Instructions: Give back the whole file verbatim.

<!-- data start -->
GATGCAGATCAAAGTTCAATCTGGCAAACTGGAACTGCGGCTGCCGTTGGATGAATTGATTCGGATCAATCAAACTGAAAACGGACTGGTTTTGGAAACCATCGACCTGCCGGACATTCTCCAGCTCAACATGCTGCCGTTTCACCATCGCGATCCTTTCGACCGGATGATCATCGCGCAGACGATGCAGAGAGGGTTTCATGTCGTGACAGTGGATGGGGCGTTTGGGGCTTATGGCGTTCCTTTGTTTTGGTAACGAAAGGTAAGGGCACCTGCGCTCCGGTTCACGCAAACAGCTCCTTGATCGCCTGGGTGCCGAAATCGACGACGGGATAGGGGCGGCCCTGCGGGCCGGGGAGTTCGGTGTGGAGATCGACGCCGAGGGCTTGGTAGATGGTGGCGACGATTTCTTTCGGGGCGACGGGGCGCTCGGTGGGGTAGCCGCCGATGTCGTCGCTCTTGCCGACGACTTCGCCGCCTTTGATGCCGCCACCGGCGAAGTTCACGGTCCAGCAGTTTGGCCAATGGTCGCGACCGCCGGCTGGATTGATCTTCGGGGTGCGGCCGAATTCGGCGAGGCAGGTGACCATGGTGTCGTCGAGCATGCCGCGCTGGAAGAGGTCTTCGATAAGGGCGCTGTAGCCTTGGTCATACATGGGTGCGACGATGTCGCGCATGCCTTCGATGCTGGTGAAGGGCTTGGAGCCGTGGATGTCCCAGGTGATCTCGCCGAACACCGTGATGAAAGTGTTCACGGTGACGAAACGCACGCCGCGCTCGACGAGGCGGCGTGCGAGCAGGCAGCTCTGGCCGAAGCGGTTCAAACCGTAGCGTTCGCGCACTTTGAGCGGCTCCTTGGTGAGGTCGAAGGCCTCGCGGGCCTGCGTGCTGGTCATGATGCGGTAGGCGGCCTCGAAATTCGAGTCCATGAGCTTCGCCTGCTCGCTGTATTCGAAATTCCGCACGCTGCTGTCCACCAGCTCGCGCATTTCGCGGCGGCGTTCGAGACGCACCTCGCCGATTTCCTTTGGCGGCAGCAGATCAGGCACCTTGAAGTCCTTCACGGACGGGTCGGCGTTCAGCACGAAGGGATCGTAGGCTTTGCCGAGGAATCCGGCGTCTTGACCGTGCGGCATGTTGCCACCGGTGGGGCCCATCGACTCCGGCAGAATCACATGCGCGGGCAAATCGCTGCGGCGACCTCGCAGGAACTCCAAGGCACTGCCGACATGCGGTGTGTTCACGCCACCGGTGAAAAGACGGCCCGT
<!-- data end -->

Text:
GATGCAGATCAAAGTTCAATCTGGCAAACTGGAACTGCGGCTGCCGTTGGATGAATTGATTCGGATCAATCAAACTGAAAACGGACTGGTTTTGGAAACCATCGACCTGCCGGACATTCTCCAGCTCAACATGCTGCCGTTTCACCATCGCGATCCTTTCGACCGGATGATCATCGCGCAGACGATGCAGAGAGGGTTTCATGTCGTGACAGTGGATGGGGCGTTTGGGGCTTATGGCGTTCCTTTGTTTTGGTAACGAAAGGTAAGGGCACCTGCGCTCCGGTTCACGCAAACAGCTCCTTGATCGCCTGGGTGCCGAAATCGACGACGGGATAGGGGCGGCCCTGCGGGCCGGGGAGTTCGGTGTGGAGATCGACGCCGAGGGCTTGGTAGATGGTGGCGACGATTTCTTTCGGGGCGACGGGGCGCTCGGTGGGGTAGCCGCCGATGTCGTCGCTCTTGCCGACGACTTCGCCGCCTTTGATGCCGCCACCGGCGAAGTTCACGGTCCAGCAGTTTGGCCAATGGTCGCGACCGCCGGCTGGATTGATCTTCGGGGTGCGGCCGAATTCGGCGAGGCAGGTGACCATGGTGTCGTCGAGCATGCCGCGCTGGAAGAGGTCTTCGATAAGGGCGCTGTAGCCTTGGTCATACATGGGTGCGACGATGTCGCGCATGCCTTCGATGCTGGTGAAGGGCTTGGAGCCGTGGATGTCCCAGGTGATCTCGCCGAACACCGTGATGAAAGTGTTCACGGTGACGAAACGCACGCCGCGCTCGACGAGGCGGCGTGCGAGCAGGCAGCTCTGGCCGAAGCGGTTCAAACCGTAGCGTTCGCGCACTTTGAGCGGCTCCTTGGTGAGGTCGAAGGCCTCGCGGGCCTGCGTGCTGGTCATGATGCGGTAGGCGGCCTCGAAATTCGAGTCCATGAGCTTCGCCTGCTCGCTGTATTCGAAATTCCGCACGCTGCTGTCCACCAGCTCGCGCATTTCGCGGCGGCGTTCGAGACGCACCTCGCCGATTTCCTTTGGCGGCAGCAGATCAGGCACCTTGAAGTCCTTCACGGACGGGTCGGCGTTCAGCACGAAGGGATCGTAGGCTTTGCCGAGGAATCCGGCGTCTTGACCGTGCGGCATGTTGCCACCGGTGGGGCCCATCGACTCCGGCAGAATCACATGCGCGGGCAAATCGCTGCGGCGACCTCGCAGGAACTCCAAGGCACTGCCGACATGCGGTGTGTTCACGCCACCGGTGAAAAGACGGCCCGT